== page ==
In the limit where a TRS breaking field is small and the surface chemical potential is tuned near the Dirac point, modified Maxwell’s equations can be derived (section 1 of supplementary text) from the full Lagrangian. The modified Gauss’s and Ampère’s laws read(1)(2)The consequences of axion electrodynamics are the additional source and current terms in Eqs. 1 and 2 (*7*, *15*). The additional current term gives a half-integer quantum Hall effect (QHE) on the TI surface (*7*). Although there has been some evidence for half-integer QHE effects in gated TI BiSbTeSe_{2} exfoliated flakes (*16*), gated (Bi_{1-}* _{x}*Sb

*)*

_{x}_{2}Te

_{3}thin films (

*17*), and surface charge-transfer doped pure Bi

_{2}Se

_{3}films (

*18*) at very high magnetic fields, it is generally not straightforward to observe the QHE in a conventional dc transport-style experiment with leads connected to sample edges, as TIs have a closed surface with no boundaries (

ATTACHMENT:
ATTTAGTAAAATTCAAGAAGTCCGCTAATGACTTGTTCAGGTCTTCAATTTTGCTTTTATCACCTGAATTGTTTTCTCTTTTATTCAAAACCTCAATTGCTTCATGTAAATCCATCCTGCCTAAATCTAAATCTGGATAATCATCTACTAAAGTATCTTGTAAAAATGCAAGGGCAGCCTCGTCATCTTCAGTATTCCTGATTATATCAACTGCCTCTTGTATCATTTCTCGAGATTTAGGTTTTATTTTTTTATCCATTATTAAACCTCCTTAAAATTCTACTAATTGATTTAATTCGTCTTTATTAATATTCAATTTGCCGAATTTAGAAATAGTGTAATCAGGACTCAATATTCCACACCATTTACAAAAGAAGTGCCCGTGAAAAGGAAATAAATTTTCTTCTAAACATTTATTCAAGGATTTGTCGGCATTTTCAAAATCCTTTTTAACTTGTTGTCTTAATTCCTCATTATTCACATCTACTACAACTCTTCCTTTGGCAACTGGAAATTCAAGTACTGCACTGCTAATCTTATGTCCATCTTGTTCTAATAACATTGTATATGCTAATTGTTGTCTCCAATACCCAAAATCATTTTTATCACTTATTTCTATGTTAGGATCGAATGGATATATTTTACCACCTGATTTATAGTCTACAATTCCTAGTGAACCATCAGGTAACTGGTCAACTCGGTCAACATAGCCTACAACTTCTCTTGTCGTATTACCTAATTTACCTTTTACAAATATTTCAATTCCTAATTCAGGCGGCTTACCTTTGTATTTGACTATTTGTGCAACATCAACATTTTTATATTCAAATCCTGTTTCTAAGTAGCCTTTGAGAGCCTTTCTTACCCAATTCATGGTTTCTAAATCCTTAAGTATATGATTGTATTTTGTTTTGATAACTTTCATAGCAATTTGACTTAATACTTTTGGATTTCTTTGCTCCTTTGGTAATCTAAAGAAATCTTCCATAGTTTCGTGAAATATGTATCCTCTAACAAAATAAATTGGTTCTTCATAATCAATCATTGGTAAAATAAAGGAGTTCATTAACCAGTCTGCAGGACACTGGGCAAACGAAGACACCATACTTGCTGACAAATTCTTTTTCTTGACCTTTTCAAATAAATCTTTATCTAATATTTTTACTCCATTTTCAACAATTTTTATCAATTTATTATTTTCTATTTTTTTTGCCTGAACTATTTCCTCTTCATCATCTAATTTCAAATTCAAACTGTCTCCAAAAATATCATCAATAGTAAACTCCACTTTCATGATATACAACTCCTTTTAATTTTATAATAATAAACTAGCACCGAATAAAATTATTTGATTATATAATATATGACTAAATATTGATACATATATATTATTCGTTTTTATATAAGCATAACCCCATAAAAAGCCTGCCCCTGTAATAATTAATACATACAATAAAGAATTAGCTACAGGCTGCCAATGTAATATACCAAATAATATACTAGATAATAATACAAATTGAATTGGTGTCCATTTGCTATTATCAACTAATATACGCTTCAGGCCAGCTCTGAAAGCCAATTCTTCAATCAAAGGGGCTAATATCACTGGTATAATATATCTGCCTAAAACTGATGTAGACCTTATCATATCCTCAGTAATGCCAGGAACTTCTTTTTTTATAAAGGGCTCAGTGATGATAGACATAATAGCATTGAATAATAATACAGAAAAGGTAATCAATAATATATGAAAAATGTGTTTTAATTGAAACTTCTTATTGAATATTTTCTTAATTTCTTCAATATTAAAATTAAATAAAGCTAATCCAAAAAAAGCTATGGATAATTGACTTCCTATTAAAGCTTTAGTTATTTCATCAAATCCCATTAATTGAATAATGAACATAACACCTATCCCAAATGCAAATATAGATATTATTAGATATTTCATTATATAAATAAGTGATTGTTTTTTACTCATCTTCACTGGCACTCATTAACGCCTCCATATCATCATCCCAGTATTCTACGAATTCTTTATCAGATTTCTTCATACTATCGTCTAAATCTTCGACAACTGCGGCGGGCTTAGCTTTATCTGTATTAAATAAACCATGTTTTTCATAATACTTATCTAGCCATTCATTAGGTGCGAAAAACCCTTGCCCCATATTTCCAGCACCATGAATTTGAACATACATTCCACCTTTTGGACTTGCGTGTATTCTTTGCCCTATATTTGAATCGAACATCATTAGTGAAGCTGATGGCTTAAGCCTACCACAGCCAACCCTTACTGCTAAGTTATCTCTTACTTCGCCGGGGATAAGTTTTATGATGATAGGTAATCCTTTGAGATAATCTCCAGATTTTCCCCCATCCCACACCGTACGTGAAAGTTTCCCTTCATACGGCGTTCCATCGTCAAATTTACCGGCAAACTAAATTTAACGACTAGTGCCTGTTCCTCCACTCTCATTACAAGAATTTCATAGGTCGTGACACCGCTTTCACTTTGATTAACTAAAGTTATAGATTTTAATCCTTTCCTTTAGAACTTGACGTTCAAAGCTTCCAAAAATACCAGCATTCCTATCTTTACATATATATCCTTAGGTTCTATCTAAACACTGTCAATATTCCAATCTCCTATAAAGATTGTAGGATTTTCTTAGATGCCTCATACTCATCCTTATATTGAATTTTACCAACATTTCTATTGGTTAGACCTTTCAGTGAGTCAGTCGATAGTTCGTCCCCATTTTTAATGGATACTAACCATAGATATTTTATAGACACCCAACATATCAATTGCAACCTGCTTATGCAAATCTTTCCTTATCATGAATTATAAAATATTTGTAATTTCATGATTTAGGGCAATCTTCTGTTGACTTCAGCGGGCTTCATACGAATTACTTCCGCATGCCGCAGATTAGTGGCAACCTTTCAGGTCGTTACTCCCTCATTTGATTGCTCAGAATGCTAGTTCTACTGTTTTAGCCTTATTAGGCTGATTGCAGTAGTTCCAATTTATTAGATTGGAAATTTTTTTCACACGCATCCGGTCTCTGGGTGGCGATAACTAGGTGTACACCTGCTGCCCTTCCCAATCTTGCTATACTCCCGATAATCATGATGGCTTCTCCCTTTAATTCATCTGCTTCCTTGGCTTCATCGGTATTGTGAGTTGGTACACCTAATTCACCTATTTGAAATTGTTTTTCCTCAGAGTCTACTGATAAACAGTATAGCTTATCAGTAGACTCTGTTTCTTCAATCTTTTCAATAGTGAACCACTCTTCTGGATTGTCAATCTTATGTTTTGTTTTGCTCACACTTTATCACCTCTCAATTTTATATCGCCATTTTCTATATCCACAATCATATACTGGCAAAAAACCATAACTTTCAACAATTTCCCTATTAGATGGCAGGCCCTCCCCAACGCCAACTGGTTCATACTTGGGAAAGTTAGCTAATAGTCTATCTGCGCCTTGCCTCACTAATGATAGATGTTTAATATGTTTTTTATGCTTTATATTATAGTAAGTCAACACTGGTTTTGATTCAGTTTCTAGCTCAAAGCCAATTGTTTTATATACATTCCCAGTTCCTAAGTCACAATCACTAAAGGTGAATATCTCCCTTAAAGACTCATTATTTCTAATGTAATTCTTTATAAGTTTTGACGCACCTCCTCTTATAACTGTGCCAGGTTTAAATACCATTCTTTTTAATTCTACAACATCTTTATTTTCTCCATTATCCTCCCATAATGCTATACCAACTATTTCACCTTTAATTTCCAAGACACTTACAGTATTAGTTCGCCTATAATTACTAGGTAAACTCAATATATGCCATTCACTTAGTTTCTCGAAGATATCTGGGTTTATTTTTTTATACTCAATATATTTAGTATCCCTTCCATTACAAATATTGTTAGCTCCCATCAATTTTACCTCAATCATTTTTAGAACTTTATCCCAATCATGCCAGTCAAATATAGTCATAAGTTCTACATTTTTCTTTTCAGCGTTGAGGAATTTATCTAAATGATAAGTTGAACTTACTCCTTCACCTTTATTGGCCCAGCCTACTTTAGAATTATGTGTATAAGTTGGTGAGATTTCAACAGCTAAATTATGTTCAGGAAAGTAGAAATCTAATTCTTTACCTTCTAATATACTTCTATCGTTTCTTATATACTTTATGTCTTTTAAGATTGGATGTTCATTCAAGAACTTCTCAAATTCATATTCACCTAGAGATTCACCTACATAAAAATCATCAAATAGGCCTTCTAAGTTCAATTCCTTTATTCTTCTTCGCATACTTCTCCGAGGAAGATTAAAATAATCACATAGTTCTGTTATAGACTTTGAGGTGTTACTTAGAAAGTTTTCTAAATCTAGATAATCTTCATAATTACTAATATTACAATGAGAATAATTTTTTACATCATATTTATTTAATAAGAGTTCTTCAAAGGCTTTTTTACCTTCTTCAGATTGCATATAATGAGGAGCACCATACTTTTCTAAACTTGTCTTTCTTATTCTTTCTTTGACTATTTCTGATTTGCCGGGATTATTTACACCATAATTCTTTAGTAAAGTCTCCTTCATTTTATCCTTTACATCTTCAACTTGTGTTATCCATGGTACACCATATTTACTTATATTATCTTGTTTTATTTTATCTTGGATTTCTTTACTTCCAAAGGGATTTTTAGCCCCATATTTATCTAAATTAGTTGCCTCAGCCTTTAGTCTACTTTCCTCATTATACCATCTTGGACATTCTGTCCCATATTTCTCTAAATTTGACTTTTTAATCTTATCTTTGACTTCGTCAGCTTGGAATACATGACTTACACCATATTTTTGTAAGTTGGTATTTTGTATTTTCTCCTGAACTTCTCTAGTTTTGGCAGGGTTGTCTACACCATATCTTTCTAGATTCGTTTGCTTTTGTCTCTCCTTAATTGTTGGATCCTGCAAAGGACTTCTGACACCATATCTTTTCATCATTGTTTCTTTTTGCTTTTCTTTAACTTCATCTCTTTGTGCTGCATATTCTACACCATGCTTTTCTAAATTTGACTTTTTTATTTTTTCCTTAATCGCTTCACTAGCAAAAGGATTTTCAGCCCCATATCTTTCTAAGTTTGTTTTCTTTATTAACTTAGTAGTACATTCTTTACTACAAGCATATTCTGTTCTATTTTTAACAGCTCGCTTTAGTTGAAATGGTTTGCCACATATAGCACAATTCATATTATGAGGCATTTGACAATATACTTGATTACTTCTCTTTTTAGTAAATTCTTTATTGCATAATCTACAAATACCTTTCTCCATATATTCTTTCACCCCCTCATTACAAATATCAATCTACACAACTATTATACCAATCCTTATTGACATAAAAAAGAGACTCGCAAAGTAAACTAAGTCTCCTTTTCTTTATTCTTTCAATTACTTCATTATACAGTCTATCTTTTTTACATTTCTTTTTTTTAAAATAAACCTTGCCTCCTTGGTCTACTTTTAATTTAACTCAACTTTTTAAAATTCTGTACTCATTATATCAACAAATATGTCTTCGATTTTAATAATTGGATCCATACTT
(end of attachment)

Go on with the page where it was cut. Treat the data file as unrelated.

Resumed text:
*19*). It is desirable then to use noncontact probes such as Faraday and Kerr rotations (

*7*,

*20*,

*21*), which have been predicted to be quantized with a scale set by the fine-structure constant. One can proceed from the modified Ampère’s law Eq. 2 in conjunction with the usual Faraday’s law to derive the reflection and transmission coefficients for a traveling wave incident on a TI surface (section 2 of supplementary text). In an applied magnetic field, one finds that for a TI film on a simple dielectric substrate, the Faraday rotation in the quantum regime is(3)where

*n*~ 3.1 is the THz range index of refraction of the substrate (sapphire) and , are the highest fully filled LL of the top and bottom surfaces of the film, which depend on the chemical potential and size of the TRS breaking field.